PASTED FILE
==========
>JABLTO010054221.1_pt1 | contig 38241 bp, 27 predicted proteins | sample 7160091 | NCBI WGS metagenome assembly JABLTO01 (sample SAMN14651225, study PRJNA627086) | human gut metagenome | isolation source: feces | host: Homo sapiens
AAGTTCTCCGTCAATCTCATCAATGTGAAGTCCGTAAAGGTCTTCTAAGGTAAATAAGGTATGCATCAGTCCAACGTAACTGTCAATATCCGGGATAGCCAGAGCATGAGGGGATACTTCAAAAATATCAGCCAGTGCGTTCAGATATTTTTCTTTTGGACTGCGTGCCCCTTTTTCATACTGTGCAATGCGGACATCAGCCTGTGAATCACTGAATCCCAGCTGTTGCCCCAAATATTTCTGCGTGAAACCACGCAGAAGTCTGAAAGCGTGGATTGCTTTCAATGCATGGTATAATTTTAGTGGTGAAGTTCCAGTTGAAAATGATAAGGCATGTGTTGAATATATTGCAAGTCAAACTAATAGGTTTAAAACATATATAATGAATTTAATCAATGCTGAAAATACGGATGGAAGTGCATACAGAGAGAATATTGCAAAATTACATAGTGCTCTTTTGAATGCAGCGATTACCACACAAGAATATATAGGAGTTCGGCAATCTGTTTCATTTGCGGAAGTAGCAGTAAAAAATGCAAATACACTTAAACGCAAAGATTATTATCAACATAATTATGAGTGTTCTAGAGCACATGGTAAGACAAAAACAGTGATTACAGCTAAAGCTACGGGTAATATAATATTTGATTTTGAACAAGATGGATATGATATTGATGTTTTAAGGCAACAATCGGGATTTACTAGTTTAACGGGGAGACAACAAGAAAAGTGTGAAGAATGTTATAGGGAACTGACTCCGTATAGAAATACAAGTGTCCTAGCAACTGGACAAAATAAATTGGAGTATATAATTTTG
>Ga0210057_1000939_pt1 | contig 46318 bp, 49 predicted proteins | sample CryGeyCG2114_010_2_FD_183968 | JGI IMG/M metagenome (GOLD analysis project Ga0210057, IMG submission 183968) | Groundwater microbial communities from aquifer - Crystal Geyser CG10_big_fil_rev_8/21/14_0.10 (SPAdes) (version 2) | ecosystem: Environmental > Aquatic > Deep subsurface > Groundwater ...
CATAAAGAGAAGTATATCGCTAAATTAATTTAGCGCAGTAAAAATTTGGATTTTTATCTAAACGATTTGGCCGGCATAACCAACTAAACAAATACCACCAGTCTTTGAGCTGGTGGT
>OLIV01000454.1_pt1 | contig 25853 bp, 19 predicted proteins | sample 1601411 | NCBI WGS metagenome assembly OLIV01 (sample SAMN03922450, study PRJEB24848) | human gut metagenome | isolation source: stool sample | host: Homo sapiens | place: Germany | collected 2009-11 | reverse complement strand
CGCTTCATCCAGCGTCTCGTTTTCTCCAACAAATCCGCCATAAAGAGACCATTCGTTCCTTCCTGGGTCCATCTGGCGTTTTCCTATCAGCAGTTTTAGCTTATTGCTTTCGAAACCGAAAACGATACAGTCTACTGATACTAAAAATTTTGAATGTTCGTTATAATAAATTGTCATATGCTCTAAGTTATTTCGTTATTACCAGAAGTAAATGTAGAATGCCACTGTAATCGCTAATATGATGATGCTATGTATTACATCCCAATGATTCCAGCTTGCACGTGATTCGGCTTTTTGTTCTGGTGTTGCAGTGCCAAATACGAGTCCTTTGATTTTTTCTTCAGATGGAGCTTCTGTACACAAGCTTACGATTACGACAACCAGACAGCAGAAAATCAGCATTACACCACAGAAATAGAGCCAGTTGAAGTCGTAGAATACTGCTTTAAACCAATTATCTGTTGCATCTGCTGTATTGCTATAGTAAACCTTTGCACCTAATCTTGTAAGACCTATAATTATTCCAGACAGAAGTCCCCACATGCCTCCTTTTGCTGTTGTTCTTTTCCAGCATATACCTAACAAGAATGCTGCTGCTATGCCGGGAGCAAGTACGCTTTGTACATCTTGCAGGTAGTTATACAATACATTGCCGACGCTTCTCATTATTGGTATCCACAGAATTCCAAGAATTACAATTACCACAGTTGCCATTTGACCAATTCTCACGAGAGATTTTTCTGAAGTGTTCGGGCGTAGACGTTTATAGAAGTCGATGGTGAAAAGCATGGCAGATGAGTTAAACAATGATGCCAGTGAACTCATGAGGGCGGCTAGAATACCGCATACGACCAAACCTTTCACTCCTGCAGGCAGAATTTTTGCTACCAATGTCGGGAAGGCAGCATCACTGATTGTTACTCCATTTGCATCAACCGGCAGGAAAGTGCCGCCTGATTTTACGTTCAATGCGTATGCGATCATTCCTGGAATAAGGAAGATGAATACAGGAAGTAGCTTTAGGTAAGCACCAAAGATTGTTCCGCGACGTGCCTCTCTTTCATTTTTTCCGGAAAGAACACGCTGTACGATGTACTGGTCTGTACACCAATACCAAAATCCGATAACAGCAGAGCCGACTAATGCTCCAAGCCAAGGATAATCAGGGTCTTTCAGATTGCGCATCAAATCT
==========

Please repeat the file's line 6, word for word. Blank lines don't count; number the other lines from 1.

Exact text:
CGCTTCATCCAGCGTCTCGTTTTCTCCAACAAATCCGCCATAAAGAGACCATTCGTTCCTTCCTGGGTCCATCTGGCGTTTTCCTATCAGCAGTTTTAGCTTATTGCTTTCGAAACCGAAAACGATACAGTCTACTGATACTAAAAATTTTGAATGTTCGTTATAATAAATTGTCATATGCTCTAAGTTATTTCGTTATTACCAGAAGTAAATGTAGAATGCCACTGTAATCGCTAATATGATGATGCTATGTATTACATCCCAATGATTCCAGCTTGCACGTGATTCGGCTTTTTGTTCTGGTGTTGCAGTGCCAAATACGAGTCCTTTGATTTTTTCTTCAGATGGAGCTTCTGTACACAAGCTTACGATTACGACAACCAGACAGCAGAAAATCAGCATTACACCACAGAAATAGAGCCAGTTGAAGTCGTAGAATACTGCTTTAAACCAATTATCTGTTGCATCTGCTGTATTGCTATAGTAAACCTTTGCACCTAATCTTGTAAGACCTATAATTATTCCAGACAGAAGTCCCCACATGCCTCCTTTTGCTGTTGTTCTTTTCCAGCATATACCTAACAAGAATGCTGCTGCTATGCCGGGAGCAAGTACGCTTTGTACATCTTGCAGGTAGTTATACAATACATTGCCGACGCTTCTCATTATTGGTATCCACAGAATTCCAAGAATTACAATTACCACAGTTGCCATTTGACCAATTCTCACGAGAGATTTTTCTGAAGTGTTCGGGCGTAGACGTTTATAGAAGTCGATGGTGAAAAGCATGGCAGATGAGTTAAACAATGATGCCAGTGAACTCATGAGGGCGGCTAGAATACCGCATACGACCAAACCTTTCACTCCTGCAGGCAGAATTTTTGCTACCAATGTCGGGAAGGCAGCATCACTGATTGTTACTCCATTTGCATCAACCGGCAGGAAAGTGCCGCCTGATTTTACGTTCAATGCGTATGCGATCATTCCTGGAATAAGGAAGATGAATACAGGAAGTAGCTTTAGGTAAGCACCAAAGATTGTTCCGCGACGTGCCTCTCTTTCATTTTTTCCGGAAAGAACACGCTGTACGATGTACTGGTCTGTACACCAATACCAAAATCCGATAACAGCAGAGCCGACTAATGCTCCAAGCCAAGGATAATCAGGGTCTTTCAGATTGCGCATCAAATCT